- The Washington Times - Friday, June 20, 2003

From combined dispatches

BRUSSELS — Belgium’s foreign minister yesterday became the latest target of the country’s controversial war crimes law, which has drawn international criticism.

A lawsuit accuses the minister of being an accomplice in human rights abuses in Nepal.

The New Flemish Alliance, a small opposition party, announced it had filed suit against leftist Foreign Minister Louis Michel for his role in authorizing a Belgian company to sell arms to Nepal, stating that the sale made the minister an accomplice in atrocities committed by the Nepalese armed forces.

“The law says every collaboration with these crimes is a crime itself and should be punished in the same way,” party spokesman Ben Weyts said. “The sentence for this crime is life in prison.”

Touted as a shining example of ethical foreign policy, the 1993 “universal competence” law allows individuals and groups from anywhere in the world to file suit in Belgian courts to hear war crimes cases regardless of where the crimes are said to have occurred.

Among those targeted by recent suits are President Bush, Defense Secretary Donald H. Rumsfeld, Secretary of State Colin L. Powell and several other senior U.S. political and military figures, as well as British Prime Minister Tony Blair.

Mr. Michel, an outspoken critic of the U.S.-led war in Iraq who learned of the suit while attending a summit of European Union leaders in Greece, denounced the filing as an abuse of the law.

“This is extremely irresponsible. It’s completely crazy and irrational,” Mr. Michel told reporters in Greece.

The U.S. government has threatened dire consequences for Belgium unless the law is revoked.

“This is something that we think is putting our leaders at risk,” State Department spokesman Philip Reeker said. “The law doesn’t work. We think it should be repealed. And that’s our view.

“It’s becoming difficult, I think, for our leaders to travel freely to Belgium,” he added.

Mr. Rumsfeld pointedly warned last week that NATO’s headquarters may have to be moved out of Brussels because of the legal dangers posed by complaints against U.S. officials under the law.

The international outcry against the law is sparking criticism at home.

The Belgian newspaper Le Soir warned yesterday that, “Belgium doesn’t have the slightest chance of winning the arm-wrestle with Washington.”

Belgium, the paper continued, was “alone against the world.”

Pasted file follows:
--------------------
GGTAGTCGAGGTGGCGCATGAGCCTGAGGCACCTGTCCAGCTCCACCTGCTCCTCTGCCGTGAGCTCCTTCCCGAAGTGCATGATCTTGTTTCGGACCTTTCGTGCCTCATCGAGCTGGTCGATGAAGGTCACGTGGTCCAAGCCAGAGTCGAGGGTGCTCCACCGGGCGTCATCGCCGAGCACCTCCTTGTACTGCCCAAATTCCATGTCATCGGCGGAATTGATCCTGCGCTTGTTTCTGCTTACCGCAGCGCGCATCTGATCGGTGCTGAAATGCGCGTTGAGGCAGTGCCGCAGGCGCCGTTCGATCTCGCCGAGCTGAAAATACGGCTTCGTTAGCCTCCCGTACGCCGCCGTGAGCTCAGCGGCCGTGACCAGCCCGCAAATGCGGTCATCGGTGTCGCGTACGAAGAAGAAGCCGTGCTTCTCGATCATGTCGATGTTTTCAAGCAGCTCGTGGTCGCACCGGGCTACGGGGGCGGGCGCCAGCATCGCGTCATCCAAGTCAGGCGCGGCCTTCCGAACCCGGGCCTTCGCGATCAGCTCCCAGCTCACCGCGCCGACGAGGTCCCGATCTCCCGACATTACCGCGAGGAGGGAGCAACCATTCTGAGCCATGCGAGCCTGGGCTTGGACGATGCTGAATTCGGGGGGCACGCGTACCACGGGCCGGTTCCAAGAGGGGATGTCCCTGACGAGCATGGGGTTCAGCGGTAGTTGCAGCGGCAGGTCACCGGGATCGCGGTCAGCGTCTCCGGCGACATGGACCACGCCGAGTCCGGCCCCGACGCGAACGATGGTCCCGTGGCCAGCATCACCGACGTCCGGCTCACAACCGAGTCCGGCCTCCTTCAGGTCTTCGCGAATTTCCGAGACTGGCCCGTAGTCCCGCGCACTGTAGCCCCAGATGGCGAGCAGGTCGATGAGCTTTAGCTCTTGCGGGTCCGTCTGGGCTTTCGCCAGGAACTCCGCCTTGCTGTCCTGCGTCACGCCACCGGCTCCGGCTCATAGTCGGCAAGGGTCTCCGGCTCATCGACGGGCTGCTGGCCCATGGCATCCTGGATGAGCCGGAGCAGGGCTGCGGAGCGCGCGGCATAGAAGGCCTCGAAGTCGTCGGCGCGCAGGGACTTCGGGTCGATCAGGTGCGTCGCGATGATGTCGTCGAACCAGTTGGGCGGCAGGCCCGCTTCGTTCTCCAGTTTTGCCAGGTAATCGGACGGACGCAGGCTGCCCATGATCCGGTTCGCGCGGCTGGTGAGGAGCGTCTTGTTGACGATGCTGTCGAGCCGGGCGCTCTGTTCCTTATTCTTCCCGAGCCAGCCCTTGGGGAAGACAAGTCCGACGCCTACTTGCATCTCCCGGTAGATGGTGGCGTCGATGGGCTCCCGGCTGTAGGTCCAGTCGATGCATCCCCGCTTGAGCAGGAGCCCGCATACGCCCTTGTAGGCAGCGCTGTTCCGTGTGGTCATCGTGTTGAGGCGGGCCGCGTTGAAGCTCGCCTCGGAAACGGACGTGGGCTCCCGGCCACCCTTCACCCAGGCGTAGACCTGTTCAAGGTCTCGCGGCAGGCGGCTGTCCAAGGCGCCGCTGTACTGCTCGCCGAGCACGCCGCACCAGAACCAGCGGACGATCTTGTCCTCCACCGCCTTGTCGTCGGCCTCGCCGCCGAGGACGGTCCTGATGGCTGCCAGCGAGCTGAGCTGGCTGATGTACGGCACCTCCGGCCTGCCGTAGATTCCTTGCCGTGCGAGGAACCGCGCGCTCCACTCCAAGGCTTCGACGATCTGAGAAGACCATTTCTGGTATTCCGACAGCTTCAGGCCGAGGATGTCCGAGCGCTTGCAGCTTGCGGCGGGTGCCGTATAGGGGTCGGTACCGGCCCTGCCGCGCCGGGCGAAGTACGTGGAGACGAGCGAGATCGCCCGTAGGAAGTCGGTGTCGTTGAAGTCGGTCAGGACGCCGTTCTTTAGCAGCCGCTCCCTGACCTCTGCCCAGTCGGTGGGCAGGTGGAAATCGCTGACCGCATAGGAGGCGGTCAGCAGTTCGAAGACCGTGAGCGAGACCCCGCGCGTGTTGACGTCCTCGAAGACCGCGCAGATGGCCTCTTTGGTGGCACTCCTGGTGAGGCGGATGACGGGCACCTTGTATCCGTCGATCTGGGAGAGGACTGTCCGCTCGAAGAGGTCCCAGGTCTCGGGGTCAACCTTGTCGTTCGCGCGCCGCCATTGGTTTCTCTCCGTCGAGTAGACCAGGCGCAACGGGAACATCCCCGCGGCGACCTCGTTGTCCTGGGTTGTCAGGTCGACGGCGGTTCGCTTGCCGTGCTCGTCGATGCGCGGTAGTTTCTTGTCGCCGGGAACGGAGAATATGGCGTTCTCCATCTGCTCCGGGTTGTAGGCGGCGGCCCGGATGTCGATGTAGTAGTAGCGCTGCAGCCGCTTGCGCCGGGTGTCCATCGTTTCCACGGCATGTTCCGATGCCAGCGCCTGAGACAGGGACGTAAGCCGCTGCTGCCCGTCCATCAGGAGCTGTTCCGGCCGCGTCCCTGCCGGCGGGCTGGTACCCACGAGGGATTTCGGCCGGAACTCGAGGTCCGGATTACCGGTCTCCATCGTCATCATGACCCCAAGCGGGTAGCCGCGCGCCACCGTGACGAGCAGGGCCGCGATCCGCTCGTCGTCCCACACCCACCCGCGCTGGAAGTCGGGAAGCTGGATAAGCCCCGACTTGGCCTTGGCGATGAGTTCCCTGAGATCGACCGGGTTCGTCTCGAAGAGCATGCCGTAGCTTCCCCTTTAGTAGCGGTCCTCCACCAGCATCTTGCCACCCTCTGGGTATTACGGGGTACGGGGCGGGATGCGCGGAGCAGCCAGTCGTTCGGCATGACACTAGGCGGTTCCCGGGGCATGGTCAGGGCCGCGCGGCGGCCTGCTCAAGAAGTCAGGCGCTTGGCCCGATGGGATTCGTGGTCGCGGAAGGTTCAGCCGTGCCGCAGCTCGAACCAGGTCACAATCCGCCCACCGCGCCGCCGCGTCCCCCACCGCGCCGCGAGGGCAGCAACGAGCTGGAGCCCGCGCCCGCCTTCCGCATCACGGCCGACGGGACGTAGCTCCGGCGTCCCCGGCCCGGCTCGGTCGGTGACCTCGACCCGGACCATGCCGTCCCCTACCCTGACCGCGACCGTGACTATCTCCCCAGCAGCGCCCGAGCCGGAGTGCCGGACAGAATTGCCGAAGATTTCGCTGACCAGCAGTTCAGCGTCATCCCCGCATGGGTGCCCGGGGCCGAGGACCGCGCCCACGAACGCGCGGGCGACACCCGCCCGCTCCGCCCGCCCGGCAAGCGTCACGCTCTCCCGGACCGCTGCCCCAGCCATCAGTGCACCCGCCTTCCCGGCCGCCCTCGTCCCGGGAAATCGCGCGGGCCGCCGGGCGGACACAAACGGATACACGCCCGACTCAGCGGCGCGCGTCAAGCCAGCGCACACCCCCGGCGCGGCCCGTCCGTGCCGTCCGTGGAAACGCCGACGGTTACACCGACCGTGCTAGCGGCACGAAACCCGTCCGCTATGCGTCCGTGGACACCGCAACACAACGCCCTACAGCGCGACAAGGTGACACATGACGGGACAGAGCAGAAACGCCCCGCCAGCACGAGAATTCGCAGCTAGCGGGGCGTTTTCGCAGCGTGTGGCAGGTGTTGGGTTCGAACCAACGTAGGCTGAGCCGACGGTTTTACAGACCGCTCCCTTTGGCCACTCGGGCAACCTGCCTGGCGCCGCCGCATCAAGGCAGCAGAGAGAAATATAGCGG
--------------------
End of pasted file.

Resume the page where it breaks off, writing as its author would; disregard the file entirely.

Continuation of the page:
Facing international pressure, Belgium has twice amended the law to prevent politically motivated or frivolous cases.

Washington is pushing for further changes in the law to prevent cases against Americans from arising in the first place.

“The law that allowed the filing of these cases, as we’ve said before, is indefensible,” said Mr. Reeker. “And these cases demonstrate that even with the recent amendments, the law does not work, and we believe should be repealed.”

Belgium’s relations with Israel also have been severely damaged by a complaint against Prime Minister Ariel Sharon. Belgium’s highest court ruled in February that Mr. Sharon can be prosecuted after he leaves office for war crimes arising from massacres at two Palestinian refugee camps in Beirut in 1982.

Mr. Michel said the war crimes charge against him “will ridicule Belgium on the world stage. … I’m accusing [the New Flemish Alliance] of blackening our name.”

The Belgian government’s decision last year to authorize the sale of 5,500 automatic rifles to the Nepalese government drew widespread criticism, sparked a government crisis and led to the resignation of one leading minister.

The 10-year-old legislation gives Belgian courts the right to judge anyone accused of war crimes, crimes against humanity or genocide, regardless of where the crime took place.

Mr. Michel denied his government has any plans to annul the law. But it has scaled back some of the law’s more drastic provisions by allowing cases to be referred back to a defendant’s own country under certain circumstances.

The Belgian cabinet did that this week with the lawsuits filed by unidentified plaintiffs against Mr. Bush, Mr. Blair and six other high-ranking officials.

The move means the lawsuits have no chance of reaching a court. Nevertheless, they are likely to worsen tensions between Washington and Brussels.

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